I am sitting in the waiting room at the consulate of Bangladesh in Kolkata, India. On the wall, I can see a huge poster reading the words “Visit Bangladesh Before the Tourists Come”. A very self-confident statement of one of the least visited countries on earth.
A few days later I board the train from Kolkata towards Bonagon, a border town between India and Bangladesh. Direct trains between Kolkata and Dhaka, the capital of Bangladesh, are also available. But since I want to explore the more relaxed south of the country, I just take a regional train to the border. When I think of trains in India, the image of hundreds of people riding on the roof of the train immediately jumps into my mind. Well, apparently that isn’t allowed anymore. That means that even more passengers have to squeeze inside the carriages. What follows is the craziest two hour train ride I have ever experienced. Nobody was able to move an inch from his position. They packed so many people into that train that it was even difficult to breathe because there was no space for my chest to expand. Insane.
Life is different on the other side of the border – first impressions of Bangladesh
On the other side of the border, things are more relaxed. The crazy hassle of Kolkata is far away from the very rural South of Bangladesh. I continue my journey towards Khulna on the bus. Life is different here – every now and then, we drive past a group of small, self-built houses. Most people living here are subsistence farmers. The south of the country is often hit by floods and many people rely on international aid. Click here to read more how Oxfam is trying to empower local women to become more independent through chili farming.
Surprisingly, even the larger towns are not nearly as polluted as on the Indian side. Instead of cars, people rely on the occasional bus or donkey carriages. Instead of food wrapped in plastic, people sell real fruits and vegetables on the markets. It’s like life at a different time.
Tip: Don’t visit Bangladesh during the month of Ramadan. Most people here are faithful Muslims and are fasting from sunrise to sunset during the holy month of Ramadan. If you venture outside the bigger cities, it will be hard to find a restaurant that serves food during lunch time.
Visiting Bangladesh before the tourists came
As I walk the streets of Khulna in the evening, I am quite sure I did indeed manage to visit Bangladesh before the tourists came. Word seemed to have spread that a foreigner is in town and more and more people were following me around and started posing for pictures. After I had taken a photo of everyone in town and their niece, I head back to my guest house. The masses following me are rather intense. In a town of nearly 700,000 inhabitants, people should be used to the occasional foreigner, one would think. But the huge buzz around me on the first evening and an Australian backpacker I met the day after would convince me of the opposite. He had been to the country for over a month and I was the first tourist he had seen. And he would also be the only one I would see during my week in Bangladesh. At times, I am happy I did not opt to visit Dhaka, the incredibly hectic, overpopulated and crazy capital of Bangladesh. Still, I want to return to Bangladesh one day to also check out its capital.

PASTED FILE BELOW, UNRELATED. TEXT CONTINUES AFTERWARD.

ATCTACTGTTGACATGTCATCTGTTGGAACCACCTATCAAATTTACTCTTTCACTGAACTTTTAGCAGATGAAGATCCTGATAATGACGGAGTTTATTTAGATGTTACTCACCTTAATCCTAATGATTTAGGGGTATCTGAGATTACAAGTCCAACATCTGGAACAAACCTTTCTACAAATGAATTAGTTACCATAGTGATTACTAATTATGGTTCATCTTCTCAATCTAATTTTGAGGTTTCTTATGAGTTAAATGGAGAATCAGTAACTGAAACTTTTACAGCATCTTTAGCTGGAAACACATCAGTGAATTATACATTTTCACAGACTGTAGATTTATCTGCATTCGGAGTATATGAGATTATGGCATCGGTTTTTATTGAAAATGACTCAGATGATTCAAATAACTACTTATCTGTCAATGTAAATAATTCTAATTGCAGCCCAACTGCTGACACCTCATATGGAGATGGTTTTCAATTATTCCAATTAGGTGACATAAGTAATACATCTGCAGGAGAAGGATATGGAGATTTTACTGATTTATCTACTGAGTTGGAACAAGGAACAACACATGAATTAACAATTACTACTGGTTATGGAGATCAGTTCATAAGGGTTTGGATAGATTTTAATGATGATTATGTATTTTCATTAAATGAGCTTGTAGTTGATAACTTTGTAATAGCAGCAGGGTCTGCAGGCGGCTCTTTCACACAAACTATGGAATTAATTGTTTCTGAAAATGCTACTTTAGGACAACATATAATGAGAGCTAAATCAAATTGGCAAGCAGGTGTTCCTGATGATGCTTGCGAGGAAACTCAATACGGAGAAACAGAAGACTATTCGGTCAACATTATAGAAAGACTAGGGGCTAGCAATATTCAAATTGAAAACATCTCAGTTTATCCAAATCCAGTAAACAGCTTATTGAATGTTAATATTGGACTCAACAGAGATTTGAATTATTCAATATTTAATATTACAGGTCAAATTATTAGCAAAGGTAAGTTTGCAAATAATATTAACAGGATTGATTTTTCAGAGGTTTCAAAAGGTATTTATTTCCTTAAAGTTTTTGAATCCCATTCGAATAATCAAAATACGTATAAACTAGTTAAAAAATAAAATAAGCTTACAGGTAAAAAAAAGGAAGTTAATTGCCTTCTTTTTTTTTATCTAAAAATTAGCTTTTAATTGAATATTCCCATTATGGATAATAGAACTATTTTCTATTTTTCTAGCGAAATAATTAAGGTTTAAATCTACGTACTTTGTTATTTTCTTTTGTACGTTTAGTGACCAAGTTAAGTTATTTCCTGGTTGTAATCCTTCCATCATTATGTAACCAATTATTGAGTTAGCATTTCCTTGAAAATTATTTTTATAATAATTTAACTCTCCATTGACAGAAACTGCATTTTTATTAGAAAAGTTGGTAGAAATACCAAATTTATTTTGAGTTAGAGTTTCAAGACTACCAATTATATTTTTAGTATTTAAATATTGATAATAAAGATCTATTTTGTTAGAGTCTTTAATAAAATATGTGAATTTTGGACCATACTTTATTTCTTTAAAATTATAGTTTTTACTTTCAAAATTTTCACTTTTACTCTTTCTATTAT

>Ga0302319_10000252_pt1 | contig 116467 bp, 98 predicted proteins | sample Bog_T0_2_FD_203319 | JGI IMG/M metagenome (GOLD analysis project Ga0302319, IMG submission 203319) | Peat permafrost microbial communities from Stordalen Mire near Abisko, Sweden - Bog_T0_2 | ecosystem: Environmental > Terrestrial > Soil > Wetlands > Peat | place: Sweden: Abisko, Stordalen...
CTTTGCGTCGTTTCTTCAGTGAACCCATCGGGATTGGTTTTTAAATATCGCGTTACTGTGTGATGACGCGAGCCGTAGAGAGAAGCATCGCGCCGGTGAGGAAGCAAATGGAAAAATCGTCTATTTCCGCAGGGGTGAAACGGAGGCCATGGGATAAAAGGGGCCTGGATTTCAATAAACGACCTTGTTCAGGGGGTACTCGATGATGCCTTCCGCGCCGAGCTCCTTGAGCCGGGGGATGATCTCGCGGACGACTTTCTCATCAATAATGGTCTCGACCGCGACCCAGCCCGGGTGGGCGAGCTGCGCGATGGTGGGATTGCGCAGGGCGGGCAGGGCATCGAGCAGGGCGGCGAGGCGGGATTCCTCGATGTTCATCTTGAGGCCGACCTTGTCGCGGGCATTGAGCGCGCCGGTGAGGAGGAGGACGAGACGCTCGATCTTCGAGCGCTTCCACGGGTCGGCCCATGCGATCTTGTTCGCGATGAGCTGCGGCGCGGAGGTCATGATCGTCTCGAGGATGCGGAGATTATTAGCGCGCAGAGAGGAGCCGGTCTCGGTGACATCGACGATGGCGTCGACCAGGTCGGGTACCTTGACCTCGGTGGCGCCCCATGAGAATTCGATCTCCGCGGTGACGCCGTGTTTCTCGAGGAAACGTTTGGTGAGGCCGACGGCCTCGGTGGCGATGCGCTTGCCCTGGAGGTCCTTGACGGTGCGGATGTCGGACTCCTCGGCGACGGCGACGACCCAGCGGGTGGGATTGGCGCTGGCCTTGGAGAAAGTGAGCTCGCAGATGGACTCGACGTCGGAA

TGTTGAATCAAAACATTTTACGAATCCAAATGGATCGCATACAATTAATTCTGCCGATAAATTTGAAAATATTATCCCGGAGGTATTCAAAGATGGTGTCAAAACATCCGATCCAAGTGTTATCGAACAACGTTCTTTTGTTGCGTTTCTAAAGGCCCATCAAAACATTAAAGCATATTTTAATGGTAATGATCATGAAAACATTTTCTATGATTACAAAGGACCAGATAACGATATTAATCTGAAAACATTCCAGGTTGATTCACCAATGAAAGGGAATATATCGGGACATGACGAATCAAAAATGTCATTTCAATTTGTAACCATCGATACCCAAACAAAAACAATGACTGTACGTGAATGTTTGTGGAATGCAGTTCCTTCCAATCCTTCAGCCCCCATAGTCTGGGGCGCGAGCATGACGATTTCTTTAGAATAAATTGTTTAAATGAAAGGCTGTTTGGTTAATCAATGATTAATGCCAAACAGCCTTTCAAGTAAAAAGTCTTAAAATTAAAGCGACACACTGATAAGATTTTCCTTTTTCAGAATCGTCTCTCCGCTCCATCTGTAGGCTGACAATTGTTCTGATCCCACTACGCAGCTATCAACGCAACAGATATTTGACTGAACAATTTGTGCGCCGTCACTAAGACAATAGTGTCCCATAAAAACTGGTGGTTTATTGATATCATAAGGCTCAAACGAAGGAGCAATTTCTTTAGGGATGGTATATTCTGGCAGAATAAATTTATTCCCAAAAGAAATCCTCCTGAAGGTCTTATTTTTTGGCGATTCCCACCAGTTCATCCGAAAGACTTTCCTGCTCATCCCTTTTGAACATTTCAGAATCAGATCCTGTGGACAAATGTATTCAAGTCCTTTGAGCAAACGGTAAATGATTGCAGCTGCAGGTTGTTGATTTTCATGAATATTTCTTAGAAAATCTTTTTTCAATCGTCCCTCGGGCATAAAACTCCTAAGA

Petting Crocodiles and Visiting Ancient Mosques in Bagherat
The next day, I took a 45 minute bus ride further east to the mosque city of Bagerhat. A UNESCO world heritage site with over 50 Islamic monuments that were built in the 15th century.
Meeting the crocodile
As I walk back into town after visiting the mosques, I run into Dewan, an engineering student from Dhaka who came here visiting his family. When I asked him about other things to do in the Bagherat he had just the recommendation for me. I should check out their family pets – crocodiles. Well that sounds intriguing. I couldn’t say no to that. On the way to the pond where the crocs are supposed to live, we meet Dewan’s younger brother, the crocodile whisperer. As he starts making weird noises that are supposed to attract the crocodiles, I start thinking about the soundness of my decision. I am somewhere in the middle of nowhere in Bangladesh, about to pet some wild crocodiles. Just as I was about to change my mind, we heard a noise in the water. Something was listening to the crocodile whisperer. Soon after that, a huge reptile head appeared from the water and opened its mouth.
After checking on his mood, Dewan’s brother waved me over to pet the crocodile’s head. A little nervous, I started to reach out to the animal and touched its velvety skin. So amazing! This is one of those experiences that make it worthwhile to travel to remote and untouched places.
Beach Life in Bangladesh
The next morning I continue my journey towards my next destination: Kuakata. One of the most famous destinations in Southern Bangladesh next to Chittagong – although famous is relative when talking about Bangladesh. On Kuakata Beach, both sunrise and sunset can be admired from the same spot. After the crowds and craziness of India, this is just what I needed. With a good book I enjoy some relatively quiet days on the beach. At some point even the crowd of locals that have been following me through town started losing their interest in me.
Petting a wild crocodile in Bangladesh was definitely one of the most memorable moments of my travel life so far. Did you also make any crazy or unexpected experiences while travelling that remain in your head until today? Let me know in the comment section below.
Are you planning a trip to Bangladesh? Most travelers reach Bangadesh via India – make sure to check out our India posts:
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